CITY HALL is to spend €4.4m on repairs to address a housing maintenance “crisis” that has been described as “embarrassing.”
Cork City Council’s housing directorate has committed to installing 150 central heating units, 473 new sets of windows and doors and to carry out roof repairs on 50 council-owned units where structural issues have been identified. Last year, the council rubber-stamped a loan from the Housing Finance Agency to deal with housing issues in 34 city estates encompassing 1,200 homes and benefitting 4,600 council tenants.
Councillor Seán Martin said housing maintenance costs have been spiralling because of delays in addressing issues for residents in some cases.
“It’s a crisis. Last year we had a housing maintenance crisis and we looked at taking down a loan to deal with it. Something had to be done because the housing stock was getting worse and worse. We took down an €11m loan and we are tackling boilers, windows and doors and roofs.
“Every councillor will tell you, it’s embarrassing as a local representative. We are going out and logging issues and then nothing is happening for ages. I had one particular council resident who had water pouring into his bedroom. That was sorted but that kind of thing is off the wall. Because of delays, a problem that should cost €5,000 to rectify ends up costing over €20,000 because we are not getting to the job quick enough.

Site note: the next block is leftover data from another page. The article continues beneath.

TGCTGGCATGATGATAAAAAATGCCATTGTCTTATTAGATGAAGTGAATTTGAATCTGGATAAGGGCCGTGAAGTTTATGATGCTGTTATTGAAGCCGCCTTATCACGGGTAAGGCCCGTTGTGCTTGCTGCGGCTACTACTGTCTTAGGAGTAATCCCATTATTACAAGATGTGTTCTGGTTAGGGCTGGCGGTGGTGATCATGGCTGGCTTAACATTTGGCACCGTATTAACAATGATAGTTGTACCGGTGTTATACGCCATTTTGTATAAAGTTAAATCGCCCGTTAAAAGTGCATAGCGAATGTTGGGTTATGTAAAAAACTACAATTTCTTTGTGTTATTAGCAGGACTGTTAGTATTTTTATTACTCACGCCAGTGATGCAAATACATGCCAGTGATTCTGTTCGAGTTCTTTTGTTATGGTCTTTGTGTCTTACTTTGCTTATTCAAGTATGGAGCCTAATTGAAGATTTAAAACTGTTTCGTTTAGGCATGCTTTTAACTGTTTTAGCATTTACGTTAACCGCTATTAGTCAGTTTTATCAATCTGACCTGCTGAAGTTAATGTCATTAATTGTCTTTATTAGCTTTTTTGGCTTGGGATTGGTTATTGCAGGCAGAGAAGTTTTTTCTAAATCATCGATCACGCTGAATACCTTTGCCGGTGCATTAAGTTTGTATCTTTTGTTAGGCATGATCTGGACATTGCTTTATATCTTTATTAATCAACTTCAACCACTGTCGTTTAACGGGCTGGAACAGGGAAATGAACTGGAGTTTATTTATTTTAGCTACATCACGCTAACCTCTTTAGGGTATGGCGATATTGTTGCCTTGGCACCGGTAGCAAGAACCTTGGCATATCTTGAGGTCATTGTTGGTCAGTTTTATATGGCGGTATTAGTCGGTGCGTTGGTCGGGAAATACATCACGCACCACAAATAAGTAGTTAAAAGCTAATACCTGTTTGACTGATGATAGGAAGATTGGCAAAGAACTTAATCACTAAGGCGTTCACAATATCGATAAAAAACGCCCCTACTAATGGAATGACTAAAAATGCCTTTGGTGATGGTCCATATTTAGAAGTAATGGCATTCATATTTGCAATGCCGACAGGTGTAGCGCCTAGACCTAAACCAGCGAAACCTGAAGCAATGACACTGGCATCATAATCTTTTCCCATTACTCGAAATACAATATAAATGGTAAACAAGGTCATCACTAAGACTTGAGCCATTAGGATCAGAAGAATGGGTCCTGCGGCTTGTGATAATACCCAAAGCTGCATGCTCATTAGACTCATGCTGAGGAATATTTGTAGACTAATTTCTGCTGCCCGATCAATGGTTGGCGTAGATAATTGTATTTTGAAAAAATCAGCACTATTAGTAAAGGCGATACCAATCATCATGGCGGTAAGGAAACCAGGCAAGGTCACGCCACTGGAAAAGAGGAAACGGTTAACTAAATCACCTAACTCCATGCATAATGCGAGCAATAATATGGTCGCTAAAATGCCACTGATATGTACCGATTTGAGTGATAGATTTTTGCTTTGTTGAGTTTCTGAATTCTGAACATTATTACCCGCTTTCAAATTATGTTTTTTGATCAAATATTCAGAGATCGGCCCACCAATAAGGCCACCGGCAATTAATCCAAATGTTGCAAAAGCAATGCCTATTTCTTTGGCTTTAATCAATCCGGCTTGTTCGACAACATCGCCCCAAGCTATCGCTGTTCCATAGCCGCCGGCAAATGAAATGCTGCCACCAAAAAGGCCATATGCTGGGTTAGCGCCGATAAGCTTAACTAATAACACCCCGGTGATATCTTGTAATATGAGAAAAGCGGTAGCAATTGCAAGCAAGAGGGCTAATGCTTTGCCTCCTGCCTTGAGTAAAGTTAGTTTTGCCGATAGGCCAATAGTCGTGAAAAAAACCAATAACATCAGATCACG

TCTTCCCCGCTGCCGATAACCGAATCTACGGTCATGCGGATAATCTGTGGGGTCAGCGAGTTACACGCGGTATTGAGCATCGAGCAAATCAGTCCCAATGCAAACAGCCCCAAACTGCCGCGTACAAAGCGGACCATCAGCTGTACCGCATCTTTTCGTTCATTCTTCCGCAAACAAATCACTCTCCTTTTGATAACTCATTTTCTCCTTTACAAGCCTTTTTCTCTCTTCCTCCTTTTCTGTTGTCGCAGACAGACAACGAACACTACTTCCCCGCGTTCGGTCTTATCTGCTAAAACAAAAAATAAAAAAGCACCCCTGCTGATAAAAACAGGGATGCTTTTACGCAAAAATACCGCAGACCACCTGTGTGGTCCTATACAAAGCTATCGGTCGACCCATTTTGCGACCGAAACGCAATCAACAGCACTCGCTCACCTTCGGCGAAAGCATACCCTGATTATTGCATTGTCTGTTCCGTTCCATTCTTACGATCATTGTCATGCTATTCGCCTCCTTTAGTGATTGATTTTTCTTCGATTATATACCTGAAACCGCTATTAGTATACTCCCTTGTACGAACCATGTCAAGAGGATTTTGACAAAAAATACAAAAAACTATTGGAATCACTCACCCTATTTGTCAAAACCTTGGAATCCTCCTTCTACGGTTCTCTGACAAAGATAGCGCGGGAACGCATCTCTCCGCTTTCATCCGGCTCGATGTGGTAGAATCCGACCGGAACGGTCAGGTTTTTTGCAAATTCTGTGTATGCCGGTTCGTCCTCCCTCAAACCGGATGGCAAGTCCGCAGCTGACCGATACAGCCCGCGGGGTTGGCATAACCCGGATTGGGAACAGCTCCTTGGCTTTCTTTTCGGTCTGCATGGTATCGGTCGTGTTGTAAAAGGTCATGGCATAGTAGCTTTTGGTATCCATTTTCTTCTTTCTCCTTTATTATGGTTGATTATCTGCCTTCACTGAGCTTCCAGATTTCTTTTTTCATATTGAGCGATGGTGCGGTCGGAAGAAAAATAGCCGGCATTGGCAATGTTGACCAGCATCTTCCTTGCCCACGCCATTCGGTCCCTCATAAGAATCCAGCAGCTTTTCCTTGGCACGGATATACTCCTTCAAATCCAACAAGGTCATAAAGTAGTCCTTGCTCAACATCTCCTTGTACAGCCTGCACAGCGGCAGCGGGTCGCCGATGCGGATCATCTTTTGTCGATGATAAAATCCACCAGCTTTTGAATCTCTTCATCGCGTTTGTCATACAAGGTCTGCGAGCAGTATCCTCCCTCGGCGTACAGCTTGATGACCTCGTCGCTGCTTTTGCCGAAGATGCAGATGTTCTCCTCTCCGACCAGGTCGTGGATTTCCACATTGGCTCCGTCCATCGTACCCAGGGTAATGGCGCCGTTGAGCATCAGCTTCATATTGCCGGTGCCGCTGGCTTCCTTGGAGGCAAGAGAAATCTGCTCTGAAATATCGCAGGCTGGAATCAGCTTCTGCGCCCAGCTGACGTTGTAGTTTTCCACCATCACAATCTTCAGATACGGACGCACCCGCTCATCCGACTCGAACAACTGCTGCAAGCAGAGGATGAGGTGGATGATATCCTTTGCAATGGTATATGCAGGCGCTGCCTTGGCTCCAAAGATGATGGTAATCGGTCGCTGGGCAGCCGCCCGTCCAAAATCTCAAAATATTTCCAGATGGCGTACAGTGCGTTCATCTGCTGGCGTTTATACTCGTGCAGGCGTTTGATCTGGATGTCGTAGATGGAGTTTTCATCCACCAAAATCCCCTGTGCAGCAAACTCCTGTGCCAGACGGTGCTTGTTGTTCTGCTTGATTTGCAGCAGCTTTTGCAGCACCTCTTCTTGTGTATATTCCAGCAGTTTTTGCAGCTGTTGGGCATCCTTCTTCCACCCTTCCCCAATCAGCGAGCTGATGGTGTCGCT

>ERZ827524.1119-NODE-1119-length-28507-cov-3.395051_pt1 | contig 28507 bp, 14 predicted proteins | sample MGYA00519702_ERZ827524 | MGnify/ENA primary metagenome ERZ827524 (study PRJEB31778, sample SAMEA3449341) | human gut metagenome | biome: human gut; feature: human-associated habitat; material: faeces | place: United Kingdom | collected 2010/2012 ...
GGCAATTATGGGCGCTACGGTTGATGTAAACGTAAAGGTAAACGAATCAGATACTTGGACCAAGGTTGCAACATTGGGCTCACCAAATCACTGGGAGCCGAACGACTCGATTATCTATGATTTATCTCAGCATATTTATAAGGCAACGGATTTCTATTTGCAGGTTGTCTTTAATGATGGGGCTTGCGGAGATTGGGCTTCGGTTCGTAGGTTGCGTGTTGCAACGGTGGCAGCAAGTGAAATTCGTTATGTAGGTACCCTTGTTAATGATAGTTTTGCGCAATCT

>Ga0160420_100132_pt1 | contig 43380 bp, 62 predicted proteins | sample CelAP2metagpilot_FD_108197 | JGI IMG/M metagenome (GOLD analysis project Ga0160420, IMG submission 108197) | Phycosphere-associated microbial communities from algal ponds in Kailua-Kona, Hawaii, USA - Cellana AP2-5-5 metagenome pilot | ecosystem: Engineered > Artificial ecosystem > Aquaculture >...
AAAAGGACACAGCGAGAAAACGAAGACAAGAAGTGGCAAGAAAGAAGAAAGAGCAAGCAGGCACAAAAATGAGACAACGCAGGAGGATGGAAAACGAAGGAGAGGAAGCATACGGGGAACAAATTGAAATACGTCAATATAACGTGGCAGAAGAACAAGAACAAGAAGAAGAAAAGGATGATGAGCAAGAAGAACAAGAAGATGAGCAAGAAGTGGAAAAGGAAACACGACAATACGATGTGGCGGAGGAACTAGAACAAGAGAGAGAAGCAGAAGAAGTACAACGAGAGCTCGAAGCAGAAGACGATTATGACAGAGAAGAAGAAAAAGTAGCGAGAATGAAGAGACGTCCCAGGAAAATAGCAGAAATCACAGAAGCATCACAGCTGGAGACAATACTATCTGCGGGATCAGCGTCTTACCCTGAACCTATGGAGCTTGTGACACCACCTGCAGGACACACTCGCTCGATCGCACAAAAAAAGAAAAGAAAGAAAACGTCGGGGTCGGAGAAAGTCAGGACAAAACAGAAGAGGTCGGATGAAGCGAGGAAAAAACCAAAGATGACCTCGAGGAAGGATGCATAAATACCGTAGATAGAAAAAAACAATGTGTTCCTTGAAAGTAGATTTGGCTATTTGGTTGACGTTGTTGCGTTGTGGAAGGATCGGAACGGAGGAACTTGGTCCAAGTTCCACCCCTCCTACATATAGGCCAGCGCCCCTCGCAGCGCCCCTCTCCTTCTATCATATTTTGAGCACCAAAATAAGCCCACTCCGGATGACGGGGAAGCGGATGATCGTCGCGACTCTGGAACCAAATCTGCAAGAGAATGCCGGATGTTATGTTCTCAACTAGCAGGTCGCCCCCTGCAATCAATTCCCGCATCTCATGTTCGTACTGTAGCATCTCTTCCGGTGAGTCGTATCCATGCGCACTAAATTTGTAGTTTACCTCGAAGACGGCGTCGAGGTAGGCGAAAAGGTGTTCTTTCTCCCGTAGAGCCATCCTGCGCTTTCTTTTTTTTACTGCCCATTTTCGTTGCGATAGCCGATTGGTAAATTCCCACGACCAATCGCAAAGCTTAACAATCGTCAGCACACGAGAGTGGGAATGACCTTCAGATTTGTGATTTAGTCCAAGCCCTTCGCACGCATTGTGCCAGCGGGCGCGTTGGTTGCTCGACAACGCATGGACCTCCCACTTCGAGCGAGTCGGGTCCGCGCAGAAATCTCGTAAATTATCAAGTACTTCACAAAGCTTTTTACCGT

“These works have started now and they are working in tandem with an energy efficiency retrofit programme that we began last year in Ballyphehane area,” he added.
City Council director of housing Brian Geaney said: “The estimated costs including engineering design, certification, supervision, temporary works, contract costs including health and safety, insurance requirement and taxes is in the order of €4,400,000. Due to the commercial sensitivity of ongoing procurement processes, it is not proposed to give a further breakdown of these costs.”
Mr Martin also said in the region of €1.4m will also be spent on a survey of social housing stock to assess the state of the Council’s stock.